A three-day Munich Security Conference (MSC 2019) kicked off at Hotel Bayerischer Hof in Germany on Friday bringing together more than 450 senior decision-makers and thought-leaders from around the world.
The conference is set to engage in an intensive debate on current and future challenges of human security.
The conference features the future of arms control and cooperation in defence policy as well as examine intersection between trade and international security, effects of climate change and technological innovations on the international security.
Bangladesh Prime Minister Sheikh Hasina joined the conference along with German Chancellor Angela Merkel, Afghan President Mohammad Ashraf Ghani, Egyptian President Abdel Fattah al-Sisi, Romanian President Klaus Iohannis, Ukraine President Petro Poroschenko, President of Rwanda Paul Kagame, Emir of Qatar Sheikh Tamim bin Hamad Al Thani and Member of the 19th Politburo of the Chinese Communist Party Yang Jiechi.
Over 40 other foreign and defence ministers from the EU and NATO, Russia, Iran, Iraq, Qatar, Pakistan and the Philippines are also taking part in the conference.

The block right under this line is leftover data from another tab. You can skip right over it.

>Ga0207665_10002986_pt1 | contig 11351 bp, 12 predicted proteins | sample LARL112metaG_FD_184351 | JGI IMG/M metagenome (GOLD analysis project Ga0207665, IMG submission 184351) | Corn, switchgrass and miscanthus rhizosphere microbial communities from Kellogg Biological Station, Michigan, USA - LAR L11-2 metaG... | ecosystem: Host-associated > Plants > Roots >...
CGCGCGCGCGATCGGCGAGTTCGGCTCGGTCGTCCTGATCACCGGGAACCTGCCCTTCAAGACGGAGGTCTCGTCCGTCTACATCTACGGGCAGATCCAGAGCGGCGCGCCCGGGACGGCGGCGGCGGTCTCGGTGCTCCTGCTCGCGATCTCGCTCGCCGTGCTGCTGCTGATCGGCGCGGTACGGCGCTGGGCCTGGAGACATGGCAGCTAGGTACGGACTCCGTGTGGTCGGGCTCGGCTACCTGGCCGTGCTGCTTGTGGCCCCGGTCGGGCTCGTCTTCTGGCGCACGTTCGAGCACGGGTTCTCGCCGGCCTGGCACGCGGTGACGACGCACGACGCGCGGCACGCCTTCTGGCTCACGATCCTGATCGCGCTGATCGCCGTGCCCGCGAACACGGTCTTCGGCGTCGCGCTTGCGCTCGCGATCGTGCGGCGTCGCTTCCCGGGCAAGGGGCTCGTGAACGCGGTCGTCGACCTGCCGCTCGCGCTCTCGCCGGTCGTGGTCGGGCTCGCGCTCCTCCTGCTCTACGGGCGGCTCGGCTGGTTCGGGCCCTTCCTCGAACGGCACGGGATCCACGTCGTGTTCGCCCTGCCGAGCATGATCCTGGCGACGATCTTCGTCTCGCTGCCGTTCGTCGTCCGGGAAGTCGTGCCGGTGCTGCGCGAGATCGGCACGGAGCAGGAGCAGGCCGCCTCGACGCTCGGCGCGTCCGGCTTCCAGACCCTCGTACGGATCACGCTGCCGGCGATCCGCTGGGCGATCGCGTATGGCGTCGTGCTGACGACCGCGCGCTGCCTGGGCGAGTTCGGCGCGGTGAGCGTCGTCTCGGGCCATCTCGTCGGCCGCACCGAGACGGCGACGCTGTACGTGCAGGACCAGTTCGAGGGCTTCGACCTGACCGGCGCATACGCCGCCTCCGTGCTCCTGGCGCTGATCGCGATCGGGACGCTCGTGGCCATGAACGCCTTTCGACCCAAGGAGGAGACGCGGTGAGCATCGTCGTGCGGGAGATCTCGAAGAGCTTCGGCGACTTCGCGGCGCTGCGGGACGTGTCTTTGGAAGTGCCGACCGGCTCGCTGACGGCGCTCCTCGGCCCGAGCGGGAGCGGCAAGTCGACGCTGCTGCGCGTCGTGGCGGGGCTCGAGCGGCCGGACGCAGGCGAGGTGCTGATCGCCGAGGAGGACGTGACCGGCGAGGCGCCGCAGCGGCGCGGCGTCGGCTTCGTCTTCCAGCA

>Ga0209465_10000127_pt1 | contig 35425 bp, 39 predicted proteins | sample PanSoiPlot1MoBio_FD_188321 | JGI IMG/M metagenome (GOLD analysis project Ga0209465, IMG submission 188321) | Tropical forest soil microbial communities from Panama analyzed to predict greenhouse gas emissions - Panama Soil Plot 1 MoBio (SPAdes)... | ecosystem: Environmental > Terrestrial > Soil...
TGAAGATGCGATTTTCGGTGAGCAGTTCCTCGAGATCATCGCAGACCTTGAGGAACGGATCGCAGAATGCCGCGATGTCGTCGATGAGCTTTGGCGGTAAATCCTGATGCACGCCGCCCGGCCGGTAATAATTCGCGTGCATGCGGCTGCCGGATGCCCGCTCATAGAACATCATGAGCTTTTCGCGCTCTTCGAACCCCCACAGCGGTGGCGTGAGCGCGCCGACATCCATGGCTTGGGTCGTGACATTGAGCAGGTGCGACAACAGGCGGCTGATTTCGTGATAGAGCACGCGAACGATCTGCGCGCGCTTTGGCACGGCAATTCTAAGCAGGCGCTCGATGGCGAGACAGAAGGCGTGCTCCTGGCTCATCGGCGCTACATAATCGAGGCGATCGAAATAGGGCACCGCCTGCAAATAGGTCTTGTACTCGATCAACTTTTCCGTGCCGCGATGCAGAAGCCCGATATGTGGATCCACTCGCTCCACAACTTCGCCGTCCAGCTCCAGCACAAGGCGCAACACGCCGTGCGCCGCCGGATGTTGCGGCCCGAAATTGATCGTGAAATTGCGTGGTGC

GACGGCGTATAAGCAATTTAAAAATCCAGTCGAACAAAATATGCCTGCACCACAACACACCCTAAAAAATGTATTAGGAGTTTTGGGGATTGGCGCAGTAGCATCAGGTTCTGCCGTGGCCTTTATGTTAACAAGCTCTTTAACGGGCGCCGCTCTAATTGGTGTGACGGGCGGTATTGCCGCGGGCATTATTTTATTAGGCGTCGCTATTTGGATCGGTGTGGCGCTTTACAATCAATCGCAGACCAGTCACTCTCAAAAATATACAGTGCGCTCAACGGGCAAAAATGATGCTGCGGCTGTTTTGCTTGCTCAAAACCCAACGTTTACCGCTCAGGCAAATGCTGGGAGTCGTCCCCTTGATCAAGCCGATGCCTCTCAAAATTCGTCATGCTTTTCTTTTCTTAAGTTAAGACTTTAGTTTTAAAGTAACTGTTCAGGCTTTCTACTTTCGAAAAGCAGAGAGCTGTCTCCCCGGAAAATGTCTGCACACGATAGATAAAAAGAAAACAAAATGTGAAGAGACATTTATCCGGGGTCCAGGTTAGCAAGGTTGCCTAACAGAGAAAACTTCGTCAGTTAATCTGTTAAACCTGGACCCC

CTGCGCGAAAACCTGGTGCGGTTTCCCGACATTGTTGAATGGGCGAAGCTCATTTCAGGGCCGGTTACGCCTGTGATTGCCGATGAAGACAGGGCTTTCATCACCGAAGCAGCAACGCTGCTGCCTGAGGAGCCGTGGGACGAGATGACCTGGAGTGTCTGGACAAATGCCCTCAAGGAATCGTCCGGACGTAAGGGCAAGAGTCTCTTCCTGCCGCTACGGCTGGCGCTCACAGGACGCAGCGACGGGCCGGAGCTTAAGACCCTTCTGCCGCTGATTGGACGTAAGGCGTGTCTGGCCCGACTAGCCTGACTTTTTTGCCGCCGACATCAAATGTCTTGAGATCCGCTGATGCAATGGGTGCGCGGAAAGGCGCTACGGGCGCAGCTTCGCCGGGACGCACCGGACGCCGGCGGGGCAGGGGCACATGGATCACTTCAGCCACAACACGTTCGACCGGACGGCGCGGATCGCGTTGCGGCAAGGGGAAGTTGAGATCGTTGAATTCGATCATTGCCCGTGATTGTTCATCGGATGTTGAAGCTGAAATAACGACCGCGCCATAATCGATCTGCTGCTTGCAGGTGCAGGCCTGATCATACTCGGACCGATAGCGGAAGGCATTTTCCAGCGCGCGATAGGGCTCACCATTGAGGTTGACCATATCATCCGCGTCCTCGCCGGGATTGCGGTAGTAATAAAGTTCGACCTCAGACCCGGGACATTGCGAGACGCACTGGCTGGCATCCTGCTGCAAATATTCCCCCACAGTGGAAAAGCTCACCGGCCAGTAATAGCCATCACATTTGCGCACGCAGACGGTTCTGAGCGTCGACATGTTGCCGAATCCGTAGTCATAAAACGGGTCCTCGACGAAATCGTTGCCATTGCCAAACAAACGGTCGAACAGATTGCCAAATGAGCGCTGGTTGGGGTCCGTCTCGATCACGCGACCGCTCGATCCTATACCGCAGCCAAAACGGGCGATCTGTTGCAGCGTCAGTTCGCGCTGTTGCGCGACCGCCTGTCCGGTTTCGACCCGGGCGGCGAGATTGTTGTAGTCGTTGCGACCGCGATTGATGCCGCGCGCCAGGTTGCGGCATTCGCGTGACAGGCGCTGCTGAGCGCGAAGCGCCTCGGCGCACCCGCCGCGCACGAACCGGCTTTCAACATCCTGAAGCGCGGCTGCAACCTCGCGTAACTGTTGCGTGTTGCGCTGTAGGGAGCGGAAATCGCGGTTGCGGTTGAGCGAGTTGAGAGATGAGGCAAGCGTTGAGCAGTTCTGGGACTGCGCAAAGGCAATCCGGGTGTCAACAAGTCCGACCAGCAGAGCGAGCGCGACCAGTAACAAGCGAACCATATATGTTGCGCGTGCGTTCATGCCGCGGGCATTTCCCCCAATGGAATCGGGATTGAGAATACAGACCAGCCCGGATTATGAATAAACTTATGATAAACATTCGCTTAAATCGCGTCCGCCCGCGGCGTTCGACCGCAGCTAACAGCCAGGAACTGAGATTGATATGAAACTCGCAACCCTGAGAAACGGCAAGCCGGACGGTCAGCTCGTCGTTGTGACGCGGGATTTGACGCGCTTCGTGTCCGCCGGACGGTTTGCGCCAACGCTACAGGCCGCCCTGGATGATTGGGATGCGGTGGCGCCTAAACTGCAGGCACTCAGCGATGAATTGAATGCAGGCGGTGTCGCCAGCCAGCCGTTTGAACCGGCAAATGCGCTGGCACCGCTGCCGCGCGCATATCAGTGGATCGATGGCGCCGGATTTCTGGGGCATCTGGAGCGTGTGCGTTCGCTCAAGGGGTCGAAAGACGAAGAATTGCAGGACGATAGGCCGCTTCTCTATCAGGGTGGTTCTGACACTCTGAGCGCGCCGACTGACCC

The conference began with welcome speech of the MSC 2019 chairman Ambassador Wolfgang Ischinger. Federal Minister of Defence of Germany Ursula Von dear Leyen and UK Secretary of State for Defence Gavin Williamson delivered opening statements.
Over the course of the past five decades, the Munich Security Conference (MSC) has developed into the world’s leading forum for the debate of international security policy.
Repeatedly rated as “Best Think Tank Conference” in the world, the MSC provides a one-of-a-kind opportunity to discuss policy at the highest level in a protected and informal space.
In addition to its annual flagship conference, the MSC regularly convenes high-profile events on particular topics and regions and publishes the Munich Security Report.
The goal of the conference is to provide the best possible platforms for an open exchange of opinions, ideas, and solutions on the critical security policy issues.